ISLAND FALLS, Maine — Lisa Bates knows her recurring, nagging thought makes little sense. She’s lucky to be alive, after all. She survived a helicopter crash. She dragged the injured pilot out of the wreckage, then hiked out of dense woods to find help.
She is, some might say, a hero.
Still, she keeps thinking of the tree. Fixating on the tree. Wondering about the tree.
“I want to go back to the site — I know it sounds stupid — to figure out what tree [we hit],” the 27-year-old Belfast woman says, leaning forward in a chair at her aunt’s camp on Pleasant Lake, where she’s recovering from her injuries. “Because I remember seeing a tree, and I remember it looking like an ash tree. And I really want to know.”
Bates was working as the assistant project coordinator of a Unity College bear study last Wednesday when the chopper she was riding in crashed. She and Ed Friedman — who were working together for the first time — were trying to locate a signal from a bear that had been fitted with a radio collar.
The duo took off from Waterville at 4 p.m. After cruising toward Burnham and checking out some bald eagle nests, they received a faint signal from the bear’s collar. Not long after that, they had tracked the bear to some dense woods.
And not long after that, something went wrong.
Bates remembers the chopper losing power.
“I just said, ‘What’s happening?’” she recalled. “[Friedman replied] ‘I don’t know.’”
Then the chopper was spinning. The trees were getting closer.
“The first tree that we crashed through, the first limbs, I remember that,” Bates said. “And I remember being really, really scared. And then, really, really sad. And something else. And then black.”
Waking up in a nightmare
Friedman, 58, is a volunteer pilot for LightHawk, a nonprofit group that provides gratis flying services for conservation organizations across the nation.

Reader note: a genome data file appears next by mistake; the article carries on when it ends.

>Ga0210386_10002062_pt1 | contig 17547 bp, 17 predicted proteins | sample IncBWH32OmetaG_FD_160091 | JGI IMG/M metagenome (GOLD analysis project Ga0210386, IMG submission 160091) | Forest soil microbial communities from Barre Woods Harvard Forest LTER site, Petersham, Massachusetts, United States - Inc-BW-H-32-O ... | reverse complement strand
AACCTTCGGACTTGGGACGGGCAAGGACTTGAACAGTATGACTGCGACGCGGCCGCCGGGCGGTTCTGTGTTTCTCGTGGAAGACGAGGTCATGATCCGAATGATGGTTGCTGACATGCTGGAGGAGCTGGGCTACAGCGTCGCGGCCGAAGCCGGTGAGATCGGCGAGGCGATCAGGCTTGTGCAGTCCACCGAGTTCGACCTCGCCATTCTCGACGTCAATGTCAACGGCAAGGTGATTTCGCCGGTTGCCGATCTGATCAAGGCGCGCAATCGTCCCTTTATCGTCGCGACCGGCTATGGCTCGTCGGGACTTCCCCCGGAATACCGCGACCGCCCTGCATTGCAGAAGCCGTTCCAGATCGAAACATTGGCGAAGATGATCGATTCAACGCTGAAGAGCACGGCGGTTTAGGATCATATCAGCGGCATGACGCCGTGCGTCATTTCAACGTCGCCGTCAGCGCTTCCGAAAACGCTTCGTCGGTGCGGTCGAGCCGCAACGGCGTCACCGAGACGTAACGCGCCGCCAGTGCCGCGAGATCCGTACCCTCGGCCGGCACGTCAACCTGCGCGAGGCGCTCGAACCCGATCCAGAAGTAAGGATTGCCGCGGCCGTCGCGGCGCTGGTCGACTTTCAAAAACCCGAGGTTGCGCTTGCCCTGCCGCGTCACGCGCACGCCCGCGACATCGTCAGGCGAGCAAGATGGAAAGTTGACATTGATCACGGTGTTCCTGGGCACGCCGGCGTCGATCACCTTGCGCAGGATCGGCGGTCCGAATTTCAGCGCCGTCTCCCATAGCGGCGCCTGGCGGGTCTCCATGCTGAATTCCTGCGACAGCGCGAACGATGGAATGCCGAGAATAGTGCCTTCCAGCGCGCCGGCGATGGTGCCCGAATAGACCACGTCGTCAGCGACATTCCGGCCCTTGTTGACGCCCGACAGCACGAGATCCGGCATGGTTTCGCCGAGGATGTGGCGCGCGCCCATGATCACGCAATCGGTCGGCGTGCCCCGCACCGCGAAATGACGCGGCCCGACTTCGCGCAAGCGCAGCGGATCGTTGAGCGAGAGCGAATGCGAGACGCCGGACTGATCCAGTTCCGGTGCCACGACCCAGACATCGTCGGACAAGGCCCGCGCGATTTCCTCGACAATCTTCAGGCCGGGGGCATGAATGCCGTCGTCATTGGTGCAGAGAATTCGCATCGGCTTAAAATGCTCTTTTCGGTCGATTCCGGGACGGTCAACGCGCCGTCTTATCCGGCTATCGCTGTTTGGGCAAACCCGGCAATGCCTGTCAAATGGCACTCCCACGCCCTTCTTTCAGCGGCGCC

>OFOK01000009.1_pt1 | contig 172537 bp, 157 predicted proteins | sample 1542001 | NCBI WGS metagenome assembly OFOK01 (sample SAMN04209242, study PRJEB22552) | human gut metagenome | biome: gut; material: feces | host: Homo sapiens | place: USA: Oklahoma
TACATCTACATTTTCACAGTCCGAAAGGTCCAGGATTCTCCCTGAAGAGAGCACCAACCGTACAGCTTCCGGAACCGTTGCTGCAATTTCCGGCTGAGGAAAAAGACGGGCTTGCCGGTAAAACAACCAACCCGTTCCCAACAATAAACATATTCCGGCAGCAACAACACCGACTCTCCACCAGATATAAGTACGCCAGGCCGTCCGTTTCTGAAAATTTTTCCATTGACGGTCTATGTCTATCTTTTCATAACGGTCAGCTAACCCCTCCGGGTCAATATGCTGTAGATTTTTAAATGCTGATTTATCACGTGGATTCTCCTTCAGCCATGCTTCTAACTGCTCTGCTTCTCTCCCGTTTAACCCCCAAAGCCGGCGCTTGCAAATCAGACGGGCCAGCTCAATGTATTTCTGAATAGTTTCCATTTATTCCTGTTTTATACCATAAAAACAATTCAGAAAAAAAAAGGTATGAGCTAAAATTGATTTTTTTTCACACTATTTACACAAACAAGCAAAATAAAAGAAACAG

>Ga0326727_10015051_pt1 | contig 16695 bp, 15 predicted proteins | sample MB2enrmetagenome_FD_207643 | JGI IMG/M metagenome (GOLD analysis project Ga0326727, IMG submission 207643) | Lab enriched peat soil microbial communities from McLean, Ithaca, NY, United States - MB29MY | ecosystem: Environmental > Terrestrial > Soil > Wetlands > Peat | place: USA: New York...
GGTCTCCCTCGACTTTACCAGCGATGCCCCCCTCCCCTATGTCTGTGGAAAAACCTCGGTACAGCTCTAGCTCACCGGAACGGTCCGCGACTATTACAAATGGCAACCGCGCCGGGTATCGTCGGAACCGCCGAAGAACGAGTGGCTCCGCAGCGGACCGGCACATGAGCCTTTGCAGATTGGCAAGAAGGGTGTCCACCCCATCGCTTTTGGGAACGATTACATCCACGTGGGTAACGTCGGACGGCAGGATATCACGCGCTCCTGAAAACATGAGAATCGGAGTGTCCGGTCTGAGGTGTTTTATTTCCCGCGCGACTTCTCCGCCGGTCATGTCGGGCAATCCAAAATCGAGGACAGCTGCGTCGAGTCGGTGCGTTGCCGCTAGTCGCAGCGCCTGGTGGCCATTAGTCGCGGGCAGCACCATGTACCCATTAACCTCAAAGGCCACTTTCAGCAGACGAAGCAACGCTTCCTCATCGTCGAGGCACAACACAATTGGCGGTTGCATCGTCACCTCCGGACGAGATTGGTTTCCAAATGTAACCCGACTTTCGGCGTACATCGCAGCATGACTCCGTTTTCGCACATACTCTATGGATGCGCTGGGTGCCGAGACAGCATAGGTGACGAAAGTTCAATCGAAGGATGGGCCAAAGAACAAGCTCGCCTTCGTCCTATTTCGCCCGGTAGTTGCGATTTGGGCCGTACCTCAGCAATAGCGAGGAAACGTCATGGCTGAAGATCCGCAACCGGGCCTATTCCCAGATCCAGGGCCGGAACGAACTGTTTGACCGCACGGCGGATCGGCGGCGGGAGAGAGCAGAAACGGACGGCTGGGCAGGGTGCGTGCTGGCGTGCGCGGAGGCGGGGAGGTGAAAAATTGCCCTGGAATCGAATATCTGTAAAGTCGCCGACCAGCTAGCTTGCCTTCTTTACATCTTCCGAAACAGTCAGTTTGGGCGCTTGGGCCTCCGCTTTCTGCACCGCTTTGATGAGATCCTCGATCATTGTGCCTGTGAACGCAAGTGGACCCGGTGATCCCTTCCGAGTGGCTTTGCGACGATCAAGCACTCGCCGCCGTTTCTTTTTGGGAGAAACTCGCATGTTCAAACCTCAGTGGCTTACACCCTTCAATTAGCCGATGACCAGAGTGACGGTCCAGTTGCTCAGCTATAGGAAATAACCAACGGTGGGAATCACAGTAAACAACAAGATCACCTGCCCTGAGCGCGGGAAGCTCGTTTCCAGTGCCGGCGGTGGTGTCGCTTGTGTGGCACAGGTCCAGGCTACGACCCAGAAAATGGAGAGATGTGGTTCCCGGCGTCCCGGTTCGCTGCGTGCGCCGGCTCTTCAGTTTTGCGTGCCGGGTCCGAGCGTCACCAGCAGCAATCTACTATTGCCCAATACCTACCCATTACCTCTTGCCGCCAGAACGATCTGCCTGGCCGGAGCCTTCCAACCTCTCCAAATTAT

The flight was the first undertaken as part of Unity College’s bear research project, which was announced in March. Field work began in May when Bates and others trapped black bears and fitted females with collars. The goal: to add data to Maine Department of Inland Fisheries and Wildlife’s long-term bear research while providing training opportunities for Unity College students.
Bates explained that in some cases, finding a radio-collared bear from the ground can be very difficult. Taking advantage of the chance to track a bear from the air made sense, she said. And with flight costs surpassing $100 an hour, the free flight offer by LightHawk was an opportunity that couldn’t be passed up.
After nearly catching up with the bear she was tracking, Bates said, the helicopter crashed through trees from a height of 50 to 60 feet. At one moment, the craft was spinning. Then falling. Then dark.
Bates now thinks she was unconscious for about 45 minutes. And when she woke up, nothing made sense.
“I recognized that I was in the woods, in some sort of a crash, and I was freaking … out,” Bates said. “I didn’t remember being in a helicopter. I didn’t remember setting foot inside a helicopter. I didn’t remember who Ed [Friedman] was. I didn’t remember what LightHawk was.”
She also doesn’t remember removing her four-point harness, or climbing over the still-unconscious Friedman.
But when Bates saw her telemetry gear and her personal camera, everything came rushing back.
She knew why she was in a helicopter. She remembered the ash tree. And the bear.
“I was like, ‘Ed! We’re alive! Holy crap!’” Bates said. “Once I recognized my surroundings, and what happened, it was like pure happiness. I was like, ‘I cannot believe.’ Because the last thing I felt [before the crash] was this complete, indescribable, terrible sadness that I was going to die.”
Armed with that “pure happiness,” which Bates attributes to adrenaline, and shock, and … well … relief, she got to work.
Getting out of the woods
Bates said she doesn’t remember assessing her injuries, but says she must have done so. Her leg was sore and bleeding — a dime-sized puncture wound in her left thigh caused that — and she had cuts and bruises elsewhere. Her jaw was sore, and five days after the crash, it’s still bruised.
But she could stand. She could walk. And she could haul the seriously injured Friedman from the wreckage.
“Right by his head, fuel was leaking,” Bates explained. “I’m like, ‘We’ve got to get you out of here.’ He’s like, ‘Yeah.’ And he tried to move and he couldn’t. He’s like, ‘I’m pinned.’”
Bates says she doesn’t remember unfastening Friedman’s four-point harness, but said that at some point, she pulled on the pilot’s belt and turned him over, so that he was lying flat on the ground. Then she reached under his arms and began dragging him away from the helicopter.